It may take some extra effort but traveling with MS is possible — and rewarding.
As a digital nomad living with multiple sclerosis (MS), I’m perpetually exhausted. Planning, packing, airports, reservations — it’s a lot even for a person without a chronic condition. And then there’s the fear of a flare-up to deal with during vacation.
What if I get an exacerbation while traveling abroad or on a cruise overseas? Without immediate access to my doctor, how do people with MS travel safely?
As a veteran traveler with a debilitating disease, I own these worries. Travel could be a source of stress and exposure to infection that can lead to faulty bodily reactions like fatigue, numbness, foot drop, and mobility and vision problems.
The reality is that a person with MS often cannot depend on a seamless adventure without support. These are the steps I take to ensure I can travel safely to keep my MS in check.
Keep up with guidelines from the Centers for Disease Control and Prevention (CDC) and practice physical distancing to prevent the spread of COVID-19.
If you plan to travel, consider more remote destinations to enjoy activities like hiking or camping.
Having fewer people around you means you’re less likely to be exposed to the coronavirus that causes COVID-19, which is key for everyone, not just those of us with MS.
If you’re itching for a more fast-paced experience, explore larger cities on days that are less busy to avoid crowds, like on weekday afternoons.
Whether staying at a resort or in an Airbnb, I always consider having an accessible pool a priority.
Besides being a fun activity, exercising in pools is great for strength building, and also keeps you cool to avoid that dreaded MS temperature sensitivity.
But beware of Jacuzzis and hot tubs. They can feel good for a bit, but long-term dips often result in hours of post-Jacuzzi fatigue.
Pro tip: Get your hair wet. Cool water on your scalp feels so refreshing. I can feel my internal temps drop when I dive into the water.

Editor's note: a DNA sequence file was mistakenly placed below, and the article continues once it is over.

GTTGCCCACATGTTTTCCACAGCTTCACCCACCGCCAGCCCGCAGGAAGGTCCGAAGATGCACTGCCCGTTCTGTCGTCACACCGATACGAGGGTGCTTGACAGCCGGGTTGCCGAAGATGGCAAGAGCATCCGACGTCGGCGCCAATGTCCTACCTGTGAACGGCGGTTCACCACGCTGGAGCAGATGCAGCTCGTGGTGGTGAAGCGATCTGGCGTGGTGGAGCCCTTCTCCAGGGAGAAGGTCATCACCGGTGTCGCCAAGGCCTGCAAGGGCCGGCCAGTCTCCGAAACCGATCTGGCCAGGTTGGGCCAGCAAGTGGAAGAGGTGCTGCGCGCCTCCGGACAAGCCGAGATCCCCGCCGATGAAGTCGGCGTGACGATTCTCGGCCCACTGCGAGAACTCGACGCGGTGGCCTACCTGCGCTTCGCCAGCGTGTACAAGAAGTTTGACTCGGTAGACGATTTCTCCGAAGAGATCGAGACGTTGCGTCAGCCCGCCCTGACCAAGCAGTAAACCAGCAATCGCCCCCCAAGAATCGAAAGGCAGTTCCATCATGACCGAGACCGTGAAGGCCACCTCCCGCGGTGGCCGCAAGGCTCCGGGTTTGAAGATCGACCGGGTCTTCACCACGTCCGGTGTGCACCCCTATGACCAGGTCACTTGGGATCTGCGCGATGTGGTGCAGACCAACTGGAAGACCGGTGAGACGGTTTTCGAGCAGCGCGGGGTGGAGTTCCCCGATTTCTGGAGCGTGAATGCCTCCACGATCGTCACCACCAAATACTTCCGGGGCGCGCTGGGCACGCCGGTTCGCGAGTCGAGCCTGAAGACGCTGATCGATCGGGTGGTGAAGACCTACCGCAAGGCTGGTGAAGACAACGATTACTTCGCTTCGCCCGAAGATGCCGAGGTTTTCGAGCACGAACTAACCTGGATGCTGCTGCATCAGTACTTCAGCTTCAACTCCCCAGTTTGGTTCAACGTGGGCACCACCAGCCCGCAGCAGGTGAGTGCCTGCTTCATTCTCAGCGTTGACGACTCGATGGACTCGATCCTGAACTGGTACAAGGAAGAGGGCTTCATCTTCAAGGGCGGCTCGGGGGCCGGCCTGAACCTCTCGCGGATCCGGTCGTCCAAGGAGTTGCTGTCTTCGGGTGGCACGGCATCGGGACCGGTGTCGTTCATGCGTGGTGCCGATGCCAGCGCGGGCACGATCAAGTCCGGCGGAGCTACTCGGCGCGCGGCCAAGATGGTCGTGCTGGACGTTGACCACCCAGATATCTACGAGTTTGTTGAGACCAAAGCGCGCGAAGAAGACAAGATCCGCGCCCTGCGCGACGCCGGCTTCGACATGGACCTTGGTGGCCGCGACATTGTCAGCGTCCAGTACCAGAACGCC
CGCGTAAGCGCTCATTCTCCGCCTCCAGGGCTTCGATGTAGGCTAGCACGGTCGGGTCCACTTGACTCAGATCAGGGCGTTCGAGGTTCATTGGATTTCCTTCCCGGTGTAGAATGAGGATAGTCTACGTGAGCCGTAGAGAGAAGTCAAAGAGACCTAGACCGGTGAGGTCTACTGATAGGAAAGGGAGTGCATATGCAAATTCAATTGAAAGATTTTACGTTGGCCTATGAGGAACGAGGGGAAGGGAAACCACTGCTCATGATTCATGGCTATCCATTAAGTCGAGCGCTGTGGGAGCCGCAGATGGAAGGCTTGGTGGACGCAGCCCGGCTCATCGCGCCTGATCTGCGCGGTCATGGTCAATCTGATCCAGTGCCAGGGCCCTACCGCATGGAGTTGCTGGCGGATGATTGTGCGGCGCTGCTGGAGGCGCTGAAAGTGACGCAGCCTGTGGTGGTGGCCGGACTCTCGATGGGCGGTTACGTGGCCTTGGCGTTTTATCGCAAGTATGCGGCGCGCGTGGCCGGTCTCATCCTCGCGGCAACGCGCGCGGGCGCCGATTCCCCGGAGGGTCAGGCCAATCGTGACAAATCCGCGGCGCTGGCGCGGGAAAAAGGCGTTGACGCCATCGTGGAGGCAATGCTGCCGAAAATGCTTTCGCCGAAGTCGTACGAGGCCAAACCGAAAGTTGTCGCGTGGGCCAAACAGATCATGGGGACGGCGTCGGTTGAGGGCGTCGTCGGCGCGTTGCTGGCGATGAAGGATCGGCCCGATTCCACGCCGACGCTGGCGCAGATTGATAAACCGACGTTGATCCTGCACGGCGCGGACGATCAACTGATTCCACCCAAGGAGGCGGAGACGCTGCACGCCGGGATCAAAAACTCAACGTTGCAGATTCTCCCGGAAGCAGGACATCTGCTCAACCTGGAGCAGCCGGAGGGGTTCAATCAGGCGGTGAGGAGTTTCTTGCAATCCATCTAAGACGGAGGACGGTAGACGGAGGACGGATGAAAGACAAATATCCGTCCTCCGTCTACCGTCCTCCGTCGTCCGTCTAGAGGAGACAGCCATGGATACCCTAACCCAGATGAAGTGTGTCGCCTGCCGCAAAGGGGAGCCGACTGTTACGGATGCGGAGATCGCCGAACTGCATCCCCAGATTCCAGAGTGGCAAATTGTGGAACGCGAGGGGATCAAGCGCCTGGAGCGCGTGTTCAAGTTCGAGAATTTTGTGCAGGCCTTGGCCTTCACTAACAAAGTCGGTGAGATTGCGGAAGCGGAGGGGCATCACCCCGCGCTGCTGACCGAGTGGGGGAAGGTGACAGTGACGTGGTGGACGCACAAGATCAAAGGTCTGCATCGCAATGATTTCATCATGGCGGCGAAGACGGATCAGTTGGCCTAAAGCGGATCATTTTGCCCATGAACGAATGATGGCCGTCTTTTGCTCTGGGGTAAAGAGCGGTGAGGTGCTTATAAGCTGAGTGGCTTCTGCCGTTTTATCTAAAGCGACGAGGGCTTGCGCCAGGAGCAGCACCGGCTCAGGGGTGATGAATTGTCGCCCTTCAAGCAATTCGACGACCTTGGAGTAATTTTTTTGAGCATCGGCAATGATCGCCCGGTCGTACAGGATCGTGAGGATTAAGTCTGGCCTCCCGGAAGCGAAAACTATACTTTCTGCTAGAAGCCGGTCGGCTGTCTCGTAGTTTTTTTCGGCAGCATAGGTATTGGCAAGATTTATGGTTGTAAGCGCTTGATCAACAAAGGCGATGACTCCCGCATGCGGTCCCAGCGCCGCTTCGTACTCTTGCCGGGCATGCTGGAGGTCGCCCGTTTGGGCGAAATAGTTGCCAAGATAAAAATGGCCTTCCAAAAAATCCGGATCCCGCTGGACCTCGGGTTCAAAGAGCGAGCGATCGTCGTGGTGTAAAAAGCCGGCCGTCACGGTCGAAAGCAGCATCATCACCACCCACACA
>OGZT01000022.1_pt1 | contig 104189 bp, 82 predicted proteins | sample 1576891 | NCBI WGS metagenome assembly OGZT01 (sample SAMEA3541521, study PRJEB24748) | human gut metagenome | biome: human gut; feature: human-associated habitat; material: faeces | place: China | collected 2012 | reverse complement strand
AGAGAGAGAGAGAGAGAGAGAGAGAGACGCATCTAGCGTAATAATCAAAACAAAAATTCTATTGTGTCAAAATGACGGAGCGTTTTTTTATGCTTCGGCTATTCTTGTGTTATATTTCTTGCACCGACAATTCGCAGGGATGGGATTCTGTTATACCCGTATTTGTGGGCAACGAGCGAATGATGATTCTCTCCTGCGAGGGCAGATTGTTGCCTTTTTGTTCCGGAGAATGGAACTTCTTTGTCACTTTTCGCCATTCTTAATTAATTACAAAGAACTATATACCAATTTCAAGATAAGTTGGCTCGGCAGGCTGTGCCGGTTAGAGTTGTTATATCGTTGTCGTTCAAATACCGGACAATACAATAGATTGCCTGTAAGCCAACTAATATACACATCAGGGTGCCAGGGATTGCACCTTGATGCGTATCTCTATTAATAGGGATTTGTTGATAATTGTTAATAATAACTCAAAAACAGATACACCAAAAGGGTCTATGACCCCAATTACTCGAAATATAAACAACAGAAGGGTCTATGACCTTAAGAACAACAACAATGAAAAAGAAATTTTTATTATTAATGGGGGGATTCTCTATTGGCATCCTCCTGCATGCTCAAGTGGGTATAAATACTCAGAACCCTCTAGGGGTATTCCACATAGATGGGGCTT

Infections can make you more prone to having an MS relapse. That means the risk of a stomach illness is real.
You don’t want to grapple with stomach issues from chicken sizzling on the outdoor grill for hours festering in the sun.
If you absolutely need to try the local street cuisine, make sure there’s a busy line in front of the stand so you know the food is fresh.
Request a fridge in your room for snacks and for your temperature-controlled medications. If your meds are the kind that must be refrigerated, this really comes in handy.
Try regional goodies and local snacks for quick, clean meals to keep in your minifridge.
Even if you only have a sink in your room, slicing open a mango and downing it over the sink is bound to be one of your most precious memories.
Having a routine is a critical part of my travel health management.
In the midst of an exciting vacation, it’s easy to break plans to exercise or to forget to take your vitamins.
To plan ahead, I create a morning and evening checklist to set the beginning of my day as productive and the end of my day as restful. Having a checklist of desired goals and daily practices — like a 10-minute meditation, stretching, or starting the day with a glass of water — helps me relieve anxiety from stressful travel.